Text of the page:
Former Aussie censors admit their system is broken

Australia, which wants to be at the forefront of any censorship programmes, and is just behind China, is being stuffed up by its backward facing censorship laws.

Former Aussie censors have admitted that the current laws are not up-to-date with the information age.

Paul Hunt, former deputy director of the Office of Film and Literature Classification, which is now known as the Classification Board, told the Sydney Morning Herald  that publishers should set their own age ratings with the Board only stepping in to handle complaints.

Hunt said that if censorship was put in the hands of the industry to self manage most people will do it, purely from an economic point of view.

Another former Board member, Anthony Hetrih,  said there needs to be a “complete revamp” of the system with a new independent body created to act on complaints and perform an annual audit on a random cross-section of content.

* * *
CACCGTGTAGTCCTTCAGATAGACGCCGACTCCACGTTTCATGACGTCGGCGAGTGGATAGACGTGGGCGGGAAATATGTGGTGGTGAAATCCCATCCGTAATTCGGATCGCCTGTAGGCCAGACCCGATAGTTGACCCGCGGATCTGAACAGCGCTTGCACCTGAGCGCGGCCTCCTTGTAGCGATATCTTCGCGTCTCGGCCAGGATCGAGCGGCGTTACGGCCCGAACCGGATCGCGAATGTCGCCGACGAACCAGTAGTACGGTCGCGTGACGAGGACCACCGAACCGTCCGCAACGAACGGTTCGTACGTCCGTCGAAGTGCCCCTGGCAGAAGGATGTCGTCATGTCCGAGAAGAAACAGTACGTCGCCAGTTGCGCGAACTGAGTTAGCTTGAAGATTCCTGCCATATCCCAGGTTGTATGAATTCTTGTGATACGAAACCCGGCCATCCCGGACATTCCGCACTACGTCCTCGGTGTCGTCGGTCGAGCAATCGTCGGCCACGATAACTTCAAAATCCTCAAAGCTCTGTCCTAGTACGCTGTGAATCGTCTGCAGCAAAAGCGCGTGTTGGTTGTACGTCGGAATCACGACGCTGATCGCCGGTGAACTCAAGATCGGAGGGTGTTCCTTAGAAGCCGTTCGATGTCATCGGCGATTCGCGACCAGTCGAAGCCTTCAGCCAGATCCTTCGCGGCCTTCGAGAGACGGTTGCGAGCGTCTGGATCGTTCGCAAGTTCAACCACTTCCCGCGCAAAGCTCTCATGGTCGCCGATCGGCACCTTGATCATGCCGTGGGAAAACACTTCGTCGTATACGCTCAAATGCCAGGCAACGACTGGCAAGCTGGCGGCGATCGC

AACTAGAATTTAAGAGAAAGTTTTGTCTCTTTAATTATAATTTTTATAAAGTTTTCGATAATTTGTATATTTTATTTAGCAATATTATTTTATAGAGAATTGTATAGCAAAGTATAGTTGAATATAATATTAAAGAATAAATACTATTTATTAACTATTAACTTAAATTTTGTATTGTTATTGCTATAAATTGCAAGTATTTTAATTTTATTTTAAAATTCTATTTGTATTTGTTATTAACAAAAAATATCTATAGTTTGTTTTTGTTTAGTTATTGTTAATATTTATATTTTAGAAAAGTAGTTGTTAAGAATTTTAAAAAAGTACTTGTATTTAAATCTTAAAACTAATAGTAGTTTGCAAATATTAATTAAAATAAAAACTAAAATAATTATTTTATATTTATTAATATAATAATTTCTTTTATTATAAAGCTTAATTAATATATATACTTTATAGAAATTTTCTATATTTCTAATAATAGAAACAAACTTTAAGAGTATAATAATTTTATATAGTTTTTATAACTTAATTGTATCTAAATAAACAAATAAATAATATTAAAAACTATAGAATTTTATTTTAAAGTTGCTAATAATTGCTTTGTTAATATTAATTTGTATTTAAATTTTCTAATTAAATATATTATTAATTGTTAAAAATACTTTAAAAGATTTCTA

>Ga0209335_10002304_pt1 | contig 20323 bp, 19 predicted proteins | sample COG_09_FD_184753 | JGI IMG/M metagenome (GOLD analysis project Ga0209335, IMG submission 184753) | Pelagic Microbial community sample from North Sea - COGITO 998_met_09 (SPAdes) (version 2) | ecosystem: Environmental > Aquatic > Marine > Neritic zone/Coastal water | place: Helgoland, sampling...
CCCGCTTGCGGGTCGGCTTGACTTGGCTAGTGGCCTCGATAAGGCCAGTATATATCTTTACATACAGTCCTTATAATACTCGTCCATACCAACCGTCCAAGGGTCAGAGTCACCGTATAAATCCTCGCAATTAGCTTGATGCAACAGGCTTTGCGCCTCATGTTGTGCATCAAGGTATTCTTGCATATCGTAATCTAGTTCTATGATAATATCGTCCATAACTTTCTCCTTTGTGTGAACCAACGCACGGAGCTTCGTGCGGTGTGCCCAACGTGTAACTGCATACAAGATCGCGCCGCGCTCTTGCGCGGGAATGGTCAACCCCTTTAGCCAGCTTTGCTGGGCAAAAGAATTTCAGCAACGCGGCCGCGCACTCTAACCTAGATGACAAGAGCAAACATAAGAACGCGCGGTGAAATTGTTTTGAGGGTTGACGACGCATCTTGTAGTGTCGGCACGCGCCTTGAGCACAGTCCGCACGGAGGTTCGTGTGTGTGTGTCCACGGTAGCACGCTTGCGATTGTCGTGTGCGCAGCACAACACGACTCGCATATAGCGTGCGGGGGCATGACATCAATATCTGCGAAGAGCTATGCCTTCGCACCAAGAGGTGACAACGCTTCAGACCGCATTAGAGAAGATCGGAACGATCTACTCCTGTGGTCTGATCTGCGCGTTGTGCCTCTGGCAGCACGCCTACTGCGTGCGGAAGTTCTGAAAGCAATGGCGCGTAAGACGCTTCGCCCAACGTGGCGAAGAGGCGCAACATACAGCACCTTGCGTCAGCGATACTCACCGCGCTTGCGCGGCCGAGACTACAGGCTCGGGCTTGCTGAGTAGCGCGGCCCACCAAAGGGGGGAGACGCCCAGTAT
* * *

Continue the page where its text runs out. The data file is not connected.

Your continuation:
Currently the system is similar to that which was used 50 years ago with the Board required to assess and classify all films, video games, DVDs and other publications and give it a rating.

This worked when you had just films to deal with, but these days there is so much content out there it is impossible to do it all.

The last thing it did was to ban the ninth version of the game Mortal Kombat.

It did this because there was no R18+ rating for video games, anything that is unsuitable for 15 year olds is automatically banned.

Politicians have been reluctant to bring in an R18+ rating because they are worried about Parents groups and born-again Christians working to vote them out of office. There is also the problem that they really like the power censorship gives them to shut people up.   Equally they cannot be seen to overtly tighten censorship laws.

However just before it banned Mortal Kombat, the Board let a sexy spanking game, We Dare, through as PG.